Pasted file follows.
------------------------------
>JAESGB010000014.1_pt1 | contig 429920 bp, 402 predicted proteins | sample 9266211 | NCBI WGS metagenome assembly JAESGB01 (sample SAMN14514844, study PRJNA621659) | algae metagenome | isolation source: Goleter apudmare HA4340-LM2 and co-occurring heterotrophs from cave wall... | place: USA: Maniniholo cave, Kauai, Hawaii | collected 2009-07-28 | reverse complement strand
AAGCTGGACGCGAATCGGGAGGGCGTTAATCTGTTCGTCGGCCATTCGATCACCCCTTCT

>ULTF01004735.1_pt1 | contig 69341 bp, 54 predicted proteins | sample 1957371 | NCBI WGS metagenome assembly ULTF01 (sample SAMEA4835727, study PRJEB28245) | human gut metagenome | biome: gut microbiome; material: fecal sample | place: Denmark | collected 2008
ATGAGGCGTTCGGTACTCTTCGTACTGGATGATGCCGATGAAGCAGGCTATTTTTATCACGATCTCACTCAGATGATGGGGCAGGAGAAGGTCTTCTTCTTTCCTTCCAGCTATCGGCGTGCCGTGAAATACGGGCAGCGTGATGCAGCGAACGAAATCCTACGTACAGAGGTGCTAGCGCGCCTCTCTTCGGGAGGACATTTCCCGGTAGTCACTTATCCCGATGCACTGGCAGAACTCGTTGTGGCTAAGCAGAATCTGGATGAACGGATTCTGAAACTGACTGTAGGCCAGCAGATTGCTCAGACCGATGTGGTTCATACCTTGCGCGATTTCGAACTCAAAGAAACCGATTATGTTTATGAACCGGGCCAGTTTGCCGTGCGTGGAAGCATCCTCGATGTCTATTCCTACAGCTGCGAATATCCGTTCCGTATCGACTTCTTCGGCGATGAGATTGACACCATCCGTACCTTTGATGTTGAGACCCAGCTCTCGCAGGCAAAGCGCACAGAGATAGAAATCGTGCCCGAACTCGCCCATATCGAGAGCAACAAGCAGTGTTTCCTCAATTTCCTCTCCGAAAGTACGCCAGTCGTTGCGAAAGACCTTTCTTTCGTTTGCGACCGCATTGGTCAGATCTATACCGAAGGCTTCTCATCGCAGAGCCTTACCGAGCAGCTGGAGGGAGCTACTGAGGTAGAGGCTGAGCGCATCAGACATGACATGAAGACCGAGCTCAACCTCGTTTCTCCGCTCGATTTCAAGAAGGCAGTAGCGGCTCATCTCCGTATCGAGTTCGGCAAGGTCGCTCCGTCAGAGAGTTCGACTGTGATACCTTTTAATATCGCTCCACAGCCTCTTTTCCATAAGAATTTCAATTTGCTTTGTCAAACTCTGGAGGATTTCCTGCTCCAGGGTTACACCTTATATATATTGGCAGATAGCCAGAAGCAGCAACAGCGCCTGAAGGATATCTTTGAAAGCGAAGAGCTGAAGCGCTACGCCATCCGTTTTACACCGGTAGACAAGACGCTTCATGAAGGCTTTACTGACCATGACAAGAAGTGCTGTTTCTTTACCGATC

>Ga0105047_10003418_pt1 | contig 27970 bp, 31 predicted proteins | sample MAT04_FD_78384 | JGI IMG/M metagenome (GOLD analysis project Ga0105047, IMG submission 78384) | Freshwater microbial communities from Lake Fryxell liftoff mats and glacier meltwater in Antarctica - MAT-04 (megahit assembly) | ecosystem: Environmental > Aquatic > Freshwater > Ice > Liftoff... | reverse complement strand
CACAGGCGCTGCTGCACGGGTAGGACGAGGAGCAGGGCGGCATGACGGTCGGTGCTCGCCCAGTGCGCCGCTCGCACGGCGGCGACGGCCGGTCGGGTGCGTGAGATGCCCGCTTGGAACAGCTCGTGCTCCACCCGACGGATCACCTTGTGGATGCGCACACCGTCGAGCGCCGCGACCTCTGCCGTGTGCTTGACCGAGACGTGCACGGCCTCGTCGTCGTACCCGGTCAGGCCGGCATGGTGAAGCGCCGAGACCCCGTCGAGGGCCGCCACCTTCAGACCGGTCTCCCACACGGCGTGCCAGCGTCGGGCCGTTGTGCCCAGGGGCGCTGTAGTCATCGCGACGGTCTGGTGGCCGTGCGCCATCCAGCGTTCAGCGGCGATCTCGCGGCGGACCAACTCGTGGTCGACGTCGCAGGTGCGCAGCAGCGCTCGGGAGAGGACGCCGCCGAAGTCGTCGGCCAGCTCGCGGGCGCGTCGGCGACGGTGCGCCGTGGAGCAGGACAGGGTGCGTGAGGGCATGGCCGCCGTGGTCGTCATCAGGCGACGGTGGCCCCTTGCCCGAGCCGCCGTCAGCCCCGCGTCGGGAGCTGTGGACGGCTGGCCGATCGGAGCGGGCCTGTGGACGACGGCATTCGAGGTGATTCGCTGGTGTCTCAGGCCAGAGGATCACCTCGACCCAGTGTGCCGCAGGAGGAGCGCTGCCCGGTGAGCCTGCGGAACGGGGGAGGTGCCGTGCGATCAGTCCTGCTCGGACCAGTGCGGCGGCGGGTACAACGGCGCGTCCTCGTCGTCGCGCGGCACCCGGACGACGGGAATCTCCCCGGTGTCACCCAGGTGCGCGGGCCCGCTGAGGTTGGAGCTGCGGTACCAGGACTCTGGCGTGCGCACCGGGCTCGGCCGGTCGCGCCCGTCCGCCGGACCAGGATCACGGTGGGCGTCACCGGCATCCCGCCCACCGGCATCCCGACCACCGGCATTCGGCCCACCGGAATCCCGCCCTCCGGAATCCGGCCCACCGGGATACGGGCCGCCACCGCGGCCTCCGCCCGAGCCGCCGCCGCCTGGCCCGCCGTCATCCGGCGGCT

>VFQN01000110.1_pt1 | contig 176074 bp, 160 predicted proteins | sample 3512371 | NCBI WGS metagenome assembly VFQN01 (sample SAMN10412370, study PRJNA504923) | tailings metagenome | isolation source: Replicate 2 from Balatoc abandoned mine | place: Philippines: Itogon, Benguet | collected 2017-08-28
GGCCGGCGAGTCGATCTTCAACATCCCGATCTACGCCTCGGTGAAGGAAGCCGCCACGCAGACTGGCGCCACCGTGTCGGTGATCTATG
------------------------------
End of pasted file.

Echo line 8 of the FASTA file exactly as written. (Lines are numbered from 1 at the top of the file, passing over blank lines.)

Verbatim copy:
GGCCGGCGAGTCGATCTTCAACATCCCGATCTACGCCTCGGTGAAGGAAGCCGCCACGCAGACTGGCGCCACCGTGTCGGTGATCTATG